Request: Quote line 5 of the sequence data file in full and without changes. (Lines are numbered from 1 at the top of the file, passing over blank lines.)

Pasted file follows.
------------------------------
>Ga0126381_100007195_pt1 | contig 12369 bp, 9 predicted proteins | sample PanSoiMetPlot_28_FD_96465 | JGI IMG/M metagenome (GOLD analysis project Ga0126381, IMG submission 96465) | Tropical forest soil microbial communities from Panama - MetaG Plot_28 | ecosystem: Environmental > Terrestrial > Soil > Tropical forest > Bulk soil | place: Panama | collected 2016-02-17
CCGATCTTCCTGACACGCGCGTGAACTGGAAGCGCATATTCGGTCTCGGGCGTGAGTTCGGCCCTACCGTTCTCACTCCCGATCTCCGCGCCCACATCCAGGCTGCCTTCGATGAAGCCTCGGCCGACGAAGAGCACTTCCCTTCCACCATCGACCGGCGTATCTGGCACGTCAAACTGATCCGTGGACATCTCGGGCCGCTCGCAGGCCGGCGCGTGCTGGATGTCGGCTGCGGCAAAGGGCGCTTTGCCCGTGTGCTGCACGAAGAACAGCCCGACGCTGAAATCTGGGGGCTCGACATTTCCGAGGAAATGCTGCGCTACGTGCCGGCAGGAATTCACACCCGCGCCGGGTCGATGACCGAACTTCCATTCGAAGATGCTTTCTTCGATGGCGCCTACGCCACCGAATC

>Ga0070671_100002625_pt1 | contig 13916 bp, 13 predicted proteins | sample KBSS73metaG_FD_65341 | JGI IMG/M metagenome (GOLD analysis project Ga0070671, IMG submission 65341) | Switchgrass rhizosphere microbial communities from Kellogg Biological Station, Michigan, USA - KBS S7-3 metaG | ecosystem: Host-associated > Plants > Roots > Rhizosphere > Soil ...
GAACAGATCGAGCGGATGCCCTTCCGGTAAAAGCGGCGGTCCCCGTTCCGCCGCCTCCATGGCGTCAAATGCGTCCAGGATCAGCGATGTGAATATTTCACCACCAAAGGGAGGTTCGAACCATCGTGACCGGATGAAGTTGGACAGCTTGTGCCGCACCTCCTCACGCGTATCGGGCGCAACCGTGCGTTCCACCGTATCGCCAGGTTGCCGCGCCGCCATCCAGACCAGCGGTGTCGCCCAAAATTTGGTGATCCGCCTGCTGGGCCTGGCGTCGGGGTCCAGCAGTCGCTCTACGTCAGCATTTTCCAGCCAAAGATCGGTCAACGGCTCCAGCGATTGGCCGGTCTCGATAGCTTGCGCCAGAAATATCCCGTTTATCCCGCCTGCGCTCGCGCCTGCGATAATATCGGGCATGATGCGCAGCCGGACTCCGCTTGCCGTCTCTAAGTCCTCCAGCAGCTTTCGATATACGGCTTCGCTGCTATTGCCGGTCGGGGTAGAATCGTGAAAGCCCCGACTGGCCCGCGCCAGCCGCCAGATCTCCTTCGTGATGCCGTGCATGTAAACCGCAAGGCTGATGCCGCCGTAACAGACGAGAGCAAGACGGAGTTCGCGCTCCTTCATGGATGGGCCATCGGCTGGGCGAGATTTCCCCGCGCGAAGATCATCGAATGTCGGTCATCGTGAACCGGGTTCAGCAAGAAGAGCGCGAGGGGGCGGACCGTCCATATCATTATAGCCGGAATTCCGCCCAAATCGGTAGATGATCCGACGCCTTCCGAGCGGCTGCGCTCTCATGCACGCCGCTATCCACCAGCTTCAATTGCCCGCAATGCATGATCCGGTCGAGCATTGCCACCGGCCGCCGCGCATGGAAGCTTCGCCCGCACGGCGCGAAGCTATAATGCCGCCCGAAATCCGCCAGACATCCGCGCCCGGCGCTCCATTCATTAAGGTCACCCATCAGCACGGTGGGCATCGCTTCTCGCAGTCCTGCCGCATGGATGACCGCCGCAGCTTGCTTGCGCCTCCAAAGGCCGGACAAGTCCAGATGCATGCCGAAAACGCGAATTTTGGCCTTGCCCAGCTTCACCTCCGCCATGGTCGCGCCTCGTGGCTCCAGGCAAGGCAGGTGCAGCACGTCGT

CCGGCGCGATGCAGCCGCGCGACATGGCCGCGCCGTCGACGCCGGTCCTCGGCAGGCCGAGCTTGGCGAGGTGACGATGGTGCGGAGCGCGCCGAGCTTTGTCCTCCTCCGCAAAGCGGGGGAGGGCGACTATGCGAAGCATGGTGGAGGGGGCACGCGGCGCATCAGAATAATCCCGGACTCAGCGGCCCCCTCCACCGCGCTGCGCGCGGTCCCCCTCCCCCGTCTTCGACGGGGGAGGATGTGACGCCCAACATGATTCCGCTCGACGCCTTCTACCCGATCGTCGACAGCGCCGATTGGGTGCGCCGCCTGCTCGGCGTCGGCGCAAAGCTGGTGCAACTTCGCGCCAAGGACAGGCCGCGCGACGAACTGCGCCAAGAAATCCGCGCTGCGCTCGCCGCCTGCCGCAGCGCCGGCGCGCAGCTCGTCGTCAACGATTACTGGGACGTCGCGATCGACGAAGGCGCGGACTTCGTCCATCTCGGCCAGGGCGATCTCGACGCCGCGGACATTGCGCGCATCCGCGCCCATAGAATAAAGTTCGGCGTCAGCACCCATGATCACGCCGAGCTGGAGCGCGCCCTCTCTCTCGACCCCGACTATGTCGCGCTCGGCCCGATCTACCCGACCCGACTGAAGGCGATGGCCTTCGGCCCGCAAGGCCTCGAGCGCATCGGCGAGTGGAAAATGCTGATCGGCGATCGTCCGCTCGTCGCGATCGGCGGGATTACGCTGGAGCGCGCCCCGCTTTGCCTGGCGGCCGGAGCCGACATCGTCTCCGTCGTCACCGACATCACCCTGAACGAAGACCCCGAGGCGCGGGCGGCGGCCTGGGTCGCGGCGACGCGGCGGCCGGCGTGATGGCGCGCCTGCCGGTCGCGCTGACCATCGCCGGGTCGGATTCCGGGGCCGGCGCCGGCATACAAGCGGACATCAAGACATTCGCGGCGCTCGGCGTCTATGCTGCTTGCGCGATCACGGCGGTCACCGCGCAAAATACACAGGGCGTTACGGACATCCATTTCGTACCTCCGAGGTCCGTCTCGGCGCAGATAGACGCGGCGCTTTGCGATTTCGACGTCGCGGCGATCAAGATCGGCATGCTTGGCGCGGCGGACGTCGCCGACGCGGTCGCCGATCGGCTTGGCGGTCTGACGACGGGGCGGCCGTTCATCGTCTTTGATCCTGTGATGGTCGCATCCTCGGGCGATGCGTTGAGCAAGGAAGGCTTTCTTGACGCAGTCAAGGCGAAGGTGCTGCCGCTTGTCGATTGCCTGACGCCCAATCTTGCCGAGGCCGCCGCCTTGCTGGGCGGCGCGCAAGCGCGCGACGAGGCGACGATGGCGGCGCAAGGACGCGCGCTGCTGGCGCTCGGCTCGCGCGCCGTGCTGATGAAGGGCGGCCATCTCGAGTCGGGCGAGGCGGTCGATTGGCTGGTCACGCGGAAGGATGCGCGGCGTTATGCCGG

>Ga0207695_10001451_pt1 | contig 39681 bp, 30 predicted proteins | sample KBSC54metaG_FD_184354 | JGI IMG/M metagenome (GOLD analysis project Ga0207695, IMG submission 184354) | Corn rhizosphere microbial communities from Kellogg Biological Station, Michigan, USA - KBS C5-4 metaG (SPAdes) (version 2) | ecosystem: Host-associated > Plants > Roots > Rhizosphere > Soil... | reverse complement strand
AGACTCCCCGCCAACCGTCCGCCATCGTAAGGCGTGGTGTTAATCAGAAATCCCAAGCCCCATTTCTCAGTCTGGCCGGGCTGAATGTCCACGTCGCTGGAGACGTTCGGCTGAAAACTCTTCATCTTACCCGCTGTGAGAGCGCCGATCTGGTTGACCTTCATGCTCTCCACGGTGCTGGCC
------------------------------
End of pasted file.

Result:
CCGGCGCGATGCAGCCGCGCGACATGGCCGCGCCGTCGACGCCGGTCCTCGGCAGGCCGAGCTTGGCGAGGTGACGATGGTGCGGAGCGCGCCGAGCTTTGTCCTCCTCCGCAAAGCGGGGGAGGGCGACTATGCGAAGCATGGTGGAGGGGGCACGCGGCGCATCAGAATAATCCCGGACTCAGCGGCCCCCTCCACCGCGCTGCGCGCGGTCCCCCTCCCCCGTCTTCGACGGGGGAGGATGTGACGCCCAACATGATTCCGCTCGACGCCTTCTACCCGATCGTCGACAGCGCCGATTGGGTGCGCCGCCTGCTCGGCGTCGGCGCAAAGCTGGTGCAACTTCGCGCCAAGGACAGGCCGCGCGACGAACTGCGCCAAGAAATCCGCGCTGCGCTCGCCGCCTGCCGCAGCGCCGGCGCGCAGCTCGTCGTCAACGATTACTGGGACGTCGCGATCGACGAAGGCGCGGACTTCGTCCATCTCGGCCAGGGCGATCTCGACGCCGCGGACATTGCGCGCATCCGCGCCCATAGAATAAAGTTCGGCGTCAGCACCCATGATCACGCCGAGCTGGAGCGCGCCCTCTCTCTCGACCCCGACTATGTCGCGCTCGGCCCGATCTACCCGACCCGACTGAAGGCGATGGCCTTCGGCCCGCAAGGCCTCGAGCGCATCGGCGAGTGGAAAATGCTGATCGGCGATCGTCCGCTCGTCGCGATCGGCGGGATTACGCTGGAGCGCGCCCCGCTTTGCCTGGCGGCCGGAGCCGACATCGTCTCCGTCGTCACCGACATCACCCTGAACGAAGACCCCGAGGCGCGGGCGGCGGCCTGGGTCGCGGCGACGCGGCGGCCGGCGTGATGGCGCGCCTGCCGGTCGCGCTGACCATCGCCGGGTCGGATTCCGGGGCCGGCGCCGGCATACAAGCGGACATCAAGACATTCGCGGCGCTCGGCGTCTATGCTGCTTGCGCGATCACGGCGGTCACCGCGCAAAATACACAGGGCGTTACGGACATCCATTTCGTACCTCCGAGGTCCGTCTCGGCGCAGATAGACGCGGCGCTTTGCGATTTCGACGTCGCGGCGATCAAGATCGGCATGCTTGGCGCGGCGGACGTCGCCGACGCGGTCGCCGATCGGCTTGGCGGTCTGACGACGGGGCGGCCGTTCATCGTCTTTGATCCTGTGATGGTCGCATCCTCGGGCGATGCGTTGAGCAAGGAAGGCTTTCTTGACGCAGTCAAGGCGAAGGTGCTGCCGCTTGTCGATTGCCTGACGCCCAATCTTGCCGAGGCCGCCGCCTTGCTGGGCGGCGCGCAAGCGCGCGACGAGGCGACGATGGCGGCGCAAGGACGCGCGCTGCTGGCGCTCGGCTCGCGCGCCGTGCTGATGAAGGGCGGCCATCTCGAGTCGGGCGAGGCGGTCGATTGGCTGGTCACGCGGAAGGATGCGCGGCGTTATGCCGG